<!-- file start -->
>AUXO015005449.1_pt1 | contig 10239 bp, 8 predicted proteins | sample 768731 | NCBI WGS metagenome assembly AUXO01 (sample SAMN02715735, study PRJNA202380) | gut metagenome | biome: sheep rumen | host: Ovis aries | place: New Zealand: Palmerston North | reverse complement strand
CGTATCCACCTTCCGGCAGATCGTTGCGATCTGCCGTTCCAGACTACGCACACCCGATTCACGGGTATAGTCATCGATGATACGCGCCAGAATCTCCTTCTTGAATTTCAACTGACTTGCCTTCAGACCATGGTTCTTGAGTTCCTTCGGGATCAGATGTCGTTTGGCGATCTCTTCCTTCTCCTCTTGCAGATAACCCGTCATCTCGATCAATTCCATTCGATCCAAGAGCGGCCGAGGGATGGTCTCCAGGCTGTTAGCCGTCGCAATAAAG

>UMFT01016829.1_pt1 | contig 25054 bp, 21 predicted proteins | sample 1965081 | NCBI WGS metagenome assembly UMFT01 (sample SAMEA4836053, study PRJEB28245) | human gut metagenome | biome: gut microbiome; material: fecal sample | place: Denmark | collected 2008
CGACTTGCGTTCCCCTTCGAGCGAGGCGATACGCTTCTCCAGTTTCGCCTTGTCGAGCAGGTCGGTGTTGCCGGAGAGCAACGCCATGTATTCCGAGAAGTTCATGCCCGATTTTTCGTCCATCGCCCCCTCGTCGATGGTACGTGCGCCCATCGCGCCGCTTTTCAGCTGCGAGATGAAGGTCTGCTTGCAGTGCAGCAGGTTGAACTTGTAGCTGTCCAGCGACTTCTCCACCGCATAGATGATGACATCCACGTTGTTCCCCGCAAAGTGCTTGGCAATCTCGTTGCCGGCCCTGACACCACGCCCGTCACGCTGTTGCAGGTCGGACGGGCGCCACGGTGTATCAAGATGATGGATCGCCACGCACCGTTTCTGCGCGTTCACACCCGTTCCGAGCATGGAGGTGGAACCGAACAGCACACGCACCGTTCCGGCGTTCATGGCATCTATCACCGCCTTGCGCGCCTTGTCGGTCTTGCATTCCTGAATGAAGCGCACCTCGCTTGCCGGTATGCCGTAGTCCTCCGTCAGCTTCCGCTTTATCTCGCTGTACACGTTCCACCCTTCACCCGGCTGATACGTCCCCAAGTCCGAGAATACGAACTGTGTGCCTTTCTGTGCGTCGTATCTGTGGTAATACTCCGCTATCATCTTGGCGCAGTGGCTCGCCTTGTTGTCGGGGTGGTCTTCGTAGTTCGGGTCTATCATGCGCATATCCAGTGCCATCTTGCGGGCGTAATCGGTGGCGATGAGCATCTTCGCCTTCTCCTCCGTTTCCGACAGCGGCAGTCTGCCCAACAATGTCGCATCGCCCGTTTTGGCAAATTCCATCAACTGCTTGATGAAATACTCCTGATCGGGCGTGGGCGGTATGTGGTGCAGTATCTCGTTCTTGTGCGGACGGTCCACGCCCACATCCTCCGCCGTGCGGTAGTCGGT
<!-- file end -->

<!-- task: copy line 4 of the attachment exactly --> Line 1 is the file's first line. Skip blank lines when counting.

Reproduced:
CGACTTGCGTTCCCCTTCGAGCGAGGCGATACGCTTCTCCAGTTTCGCCTTGTCGAGCAGGTCGGTGTTGCCGGAGAGCAACGCCATGTATTCCGAGAAGTTCATGCCCGATTTTTCGTCCATCGCCCCCTCGTCGATGGTACGTGCGCCCATCGCGCCGCTTTTCAGCTGCGAGATGAAGGTCTGCTTGCAGTGCAGCAGGTTGAACTTGTAGCTGTCCAGCGACTTCTCCACCGCATAGATGATGACATCCACGTTGTTCCCCGCAAAGTGCTTGGCAATCTCGTTGCCGGCCCTGACACCACGCCCGTCACGCTGTTGCAGGTCGGACGGGCGCCACGGTGTATCAAGATGATGGATCGCCACGCACCGTTTCTGCGCGTTCACACCCGTTCCGAGCATGGAGGTGGAACCGAACAGCACACGCACCGTTCCGGCGTTCATGGCATCTATCACCGCCTTGCGCGCCTTGTCGGTCTTGCATTCCTGAATGAAGCGCACCTCGCTTGCCGGTATGCCGTAGTCCTCCGTCAGCTTCCGCTTTATCTCGCTGTACACGTTCCACCCTTCACCCGGCTGATACGTCCCCAAGTCCGAGAATACGAACTGTGTGCCTTTCTGTGCGTCGTATCTGTGGTAATACTCCGCTATCATCTTGGCGCAGTGGCTCGCCTTGTTGTCGGGGTGGTCTTCGTAGTTCGGGTCTATCATGCGCATATCCAGTGCCATCTTGCGGGCGTAATCGGTGGCGATGAGCATCTTCGCCTTCTCCTCCGTTTCCGACAGCGGCAGTCTGCCCAACAATGTCGCATCGCCCGTTTTGGCAAATTCCATCAACTGCTTGATGAAATACTCCTGATCGGGCGTGGGCGGTATGTGGTGCAGTATCTCGTTCTTGTGCGGACGGTCCACGCCCACATCCTCCGCCGTGCGGTAGTCGGT